General Electric Co (GE) is eyeing a larger market share in China’s offshore wind-power business, an industry in its developmental stage with a huge potential to boost.
Each year, China’s new installed capacity of renewable energy has accounted for 40% to 50% of the total volume worldwide, said Jerome Pecresse, president and CEO of GE’s renewable energy division.
Facing an even fiercer competition, China is an important market for GE to get the superiority in the industry.
Now the company is pushing hard for cooperation with China, with the first offshore wind-power project expected to be launched in the country at the end of this year, or early next year, Pecresse told the press.
Official figures show that China’s wind capacity integrated into grid has added up to 137.08 million kilowatts by the end of June, but the compatible offshore wind-power projects are only a few to count.
Compared to onshore wind power, the offshore one is rich in resources with no additional land costs. It’s close to the power load center, and has longer power utilization hours, which is suitable for large-scale development.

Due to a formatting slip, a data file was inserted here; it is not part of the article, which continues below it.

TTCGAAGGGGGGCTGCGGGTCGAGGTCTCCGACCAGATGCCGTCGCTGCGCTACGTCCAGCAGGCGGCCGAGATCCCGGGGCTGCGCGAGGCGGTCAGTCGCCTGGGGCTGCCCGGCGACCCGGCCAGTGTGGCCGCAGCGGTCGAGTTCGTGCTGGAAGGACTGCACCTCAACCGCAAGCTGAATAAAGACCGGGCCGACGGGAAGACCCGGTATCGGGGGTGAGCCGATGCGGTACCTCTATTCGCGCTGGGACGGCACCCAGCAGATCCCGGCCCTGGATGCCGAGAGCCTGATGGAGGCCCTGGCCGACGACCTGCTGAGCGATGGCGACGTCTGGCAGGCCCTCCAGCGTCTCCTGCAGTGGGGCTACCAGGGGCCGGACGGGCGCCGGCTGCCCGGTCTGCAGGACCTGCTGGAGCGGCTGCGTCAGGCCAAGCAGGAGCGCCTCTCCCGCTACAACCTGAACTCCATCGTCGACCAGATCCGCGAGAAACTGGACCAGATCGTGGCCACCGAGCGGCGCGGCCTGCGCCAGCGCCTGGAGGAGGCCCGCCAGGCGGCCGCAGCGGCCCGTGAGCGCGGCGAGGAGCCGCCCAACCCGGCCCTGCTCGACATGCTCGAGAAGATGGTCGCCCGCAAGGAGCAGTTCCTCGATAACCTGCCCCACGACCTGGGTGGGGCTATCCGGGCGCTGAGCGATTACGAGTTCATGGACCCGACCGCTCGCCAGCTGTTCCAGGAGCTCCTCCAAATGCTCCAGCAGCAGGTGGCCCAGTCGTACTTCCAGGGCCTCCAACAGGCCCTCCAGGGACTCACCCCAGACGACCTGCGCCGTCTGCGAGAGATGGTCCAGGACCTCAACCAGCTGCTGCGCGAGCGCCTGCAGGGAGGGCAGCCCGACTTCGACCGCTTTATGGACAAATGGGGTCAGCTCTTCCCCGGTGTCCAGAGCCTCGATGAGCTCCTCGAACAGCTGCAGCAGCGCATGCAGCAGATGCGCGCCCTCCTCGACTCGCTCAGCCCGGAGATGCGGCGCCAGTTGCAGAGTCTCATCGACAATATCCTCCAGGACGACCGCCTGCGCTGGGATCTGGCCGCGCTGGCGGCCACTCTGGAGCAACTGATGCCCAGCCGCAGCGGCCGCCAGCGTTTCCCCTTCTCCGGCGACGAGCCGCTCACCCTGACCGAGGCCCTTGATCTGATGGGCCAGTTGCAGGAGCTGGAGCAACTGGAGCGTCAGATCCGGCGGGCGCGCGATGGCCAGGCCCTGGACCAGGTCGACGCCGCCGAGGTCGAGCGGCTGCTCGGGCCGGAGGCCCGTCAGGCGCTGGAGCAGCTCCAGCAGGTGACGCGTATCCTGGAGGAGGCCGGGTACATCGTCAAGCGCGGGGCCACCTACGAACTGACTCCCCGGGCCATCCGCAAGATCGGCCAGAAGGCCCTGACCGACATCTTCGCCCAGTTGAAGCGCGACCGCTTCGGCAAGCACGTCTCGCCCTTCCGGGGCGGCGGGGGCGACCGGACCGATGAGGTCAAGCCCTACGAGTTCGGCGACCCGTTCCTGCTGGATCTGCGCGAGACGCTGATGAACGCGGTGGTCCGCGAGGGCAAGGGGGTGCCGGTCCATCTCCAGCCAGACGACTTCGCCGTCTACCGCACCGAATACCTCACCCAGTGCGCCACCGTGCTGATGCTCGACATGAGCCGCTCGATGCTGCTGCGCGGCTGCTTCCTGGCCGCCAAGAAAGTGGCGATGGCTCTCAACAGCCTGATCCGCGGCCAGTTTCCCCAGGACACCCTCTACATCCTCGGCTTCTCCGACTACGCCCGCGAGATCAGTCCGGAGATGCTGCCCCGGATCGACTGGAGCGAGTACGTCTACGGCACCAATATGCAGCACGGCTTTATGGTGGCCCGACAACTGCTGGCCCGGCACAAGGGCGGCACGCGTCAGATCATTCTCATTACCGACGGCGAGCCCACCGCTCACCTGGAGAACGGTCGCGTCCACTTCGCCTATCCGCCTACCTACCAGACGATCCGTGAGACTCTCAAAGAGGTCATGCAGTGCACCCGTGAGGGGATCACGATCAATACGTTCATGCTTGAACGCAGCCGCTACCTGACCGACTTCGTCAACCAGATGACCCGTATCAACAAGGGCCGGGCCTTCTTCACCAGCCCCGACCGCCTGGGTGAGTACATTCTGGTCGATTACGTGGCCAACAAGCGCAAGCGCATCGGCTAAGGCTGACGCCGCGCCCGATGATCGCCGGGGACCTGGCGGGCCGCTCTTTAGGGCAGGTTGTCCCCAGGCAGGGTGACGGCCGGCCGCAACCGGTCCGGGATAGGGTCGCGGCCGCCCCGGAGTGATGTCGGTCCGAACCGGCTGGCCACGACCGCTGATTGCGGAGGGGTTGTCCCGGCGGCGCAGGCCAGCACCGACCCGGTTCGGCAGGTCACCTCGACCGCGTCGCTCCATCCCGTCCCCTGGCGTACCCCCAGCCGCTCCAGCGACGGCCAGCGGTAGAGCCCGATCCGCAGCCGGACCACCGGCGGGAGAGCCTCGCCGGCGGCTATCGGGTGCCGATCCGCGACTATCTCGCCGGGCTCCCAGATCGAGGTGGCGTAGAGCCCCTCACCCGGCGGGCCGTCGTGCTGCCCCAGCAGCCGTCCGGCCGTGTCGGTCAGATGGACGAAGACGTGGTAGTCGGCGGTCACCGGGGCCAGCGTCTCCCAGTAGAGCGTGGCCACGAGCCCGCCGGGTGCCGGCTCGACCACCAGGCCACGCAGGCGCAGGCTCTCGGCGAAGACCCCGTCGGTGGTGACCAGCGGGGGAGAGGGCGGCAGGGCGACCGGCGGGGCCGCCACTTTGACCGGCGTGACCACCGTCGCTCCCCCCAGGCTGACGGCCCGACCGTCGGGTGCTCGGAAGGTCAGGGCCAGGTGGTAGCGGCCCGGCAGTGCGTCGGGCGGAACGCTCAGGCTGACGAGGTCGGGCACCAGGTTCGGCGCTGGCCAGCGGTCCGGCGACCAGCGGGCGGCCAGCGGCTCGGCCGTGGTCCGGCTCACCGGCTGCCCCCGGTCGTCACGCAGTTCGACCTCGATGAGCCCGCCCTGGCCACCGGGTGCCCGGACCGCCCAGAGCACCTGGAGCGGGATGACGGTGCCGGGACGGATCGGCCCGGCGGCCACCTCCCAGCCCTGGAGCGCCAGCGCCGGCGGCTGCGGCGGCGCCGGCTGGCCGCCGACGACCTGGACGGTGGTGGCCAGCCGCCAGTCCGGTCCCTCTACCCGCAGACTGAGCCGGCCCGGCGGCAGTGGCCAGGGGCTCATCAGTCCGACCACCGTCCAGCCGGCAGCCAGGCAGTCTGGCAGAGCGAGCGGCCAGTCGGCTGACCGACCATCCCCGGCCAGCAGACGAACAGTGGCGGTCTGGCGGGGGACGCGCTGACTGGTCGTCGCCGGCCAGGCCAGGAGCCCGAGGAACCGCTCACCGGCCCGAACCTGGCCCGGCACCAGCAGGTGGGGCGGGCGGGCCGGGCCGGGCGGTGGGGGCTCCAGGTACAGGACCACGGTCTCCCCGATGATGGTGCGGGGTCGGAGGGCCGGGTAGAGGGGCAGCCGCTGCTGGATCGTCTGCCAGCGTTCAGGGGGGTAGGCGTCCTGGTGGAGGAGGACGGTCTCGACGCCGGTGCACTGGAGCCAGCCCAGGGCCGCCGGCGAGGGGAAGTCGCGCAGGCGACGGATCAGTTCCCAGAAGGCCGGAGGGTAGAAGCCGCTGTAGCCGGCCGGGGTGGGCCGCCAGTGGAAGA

However, the special operation conditions, and high cost of equipment installations as well as operations, have impeded the industry’s rapid development in China.
GE aims to make the cost per kilowatt of wind power generation lower than that of thermal power, or even solar energy in the near future.
By 2020, China will expand the construction and operation scale of offshore projects to 10 million kilowatts by offering accumulative total grid capacity up to 5 million kilowatts, according to the 13th Five Year Plan for wind power development.
Pecresse noted that China will continue to be GE’s major part of the blueprint, as the country strives to have 15 percent of its power generated from non-fossil energy.
Currently, GE’s renewable business in China centers on hydro and offshore wind-power projects, especially in the southern areas.